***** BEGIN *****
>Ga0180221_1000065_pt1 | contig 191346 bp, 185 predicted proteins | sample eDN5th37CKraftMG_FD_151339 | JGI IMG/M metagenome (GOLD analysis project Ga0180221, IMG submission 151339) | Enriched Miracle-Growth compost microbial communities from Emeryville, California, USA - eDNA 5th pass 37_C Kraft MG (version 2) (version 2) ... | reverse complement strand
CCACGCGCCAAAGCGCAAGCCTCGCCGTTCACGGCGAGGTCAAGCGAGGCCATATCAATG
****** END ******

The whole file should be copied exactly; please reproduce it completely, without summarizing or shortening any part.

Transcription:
>Ga0180221_1000065_pt1 | contig 191346 bp, 185 predicted proteins | sample eDN5th37CKraftMG_FD_151339 | JGI IMG/M metagenome (GOLD analysis project Ga0180221, IMG submission 151339) | Enriched Miracle-Growth compost microbial communities from Emeryville, California, USA - eDNA 5th pass 37_C Kraft MG (version 2) (version 2) ... | reverse complement strand
CCACGCGCCAAAGCGCAAGCCTCGCCGTTCACGGCGAGGTCAAGCGAGGCCATATCAATG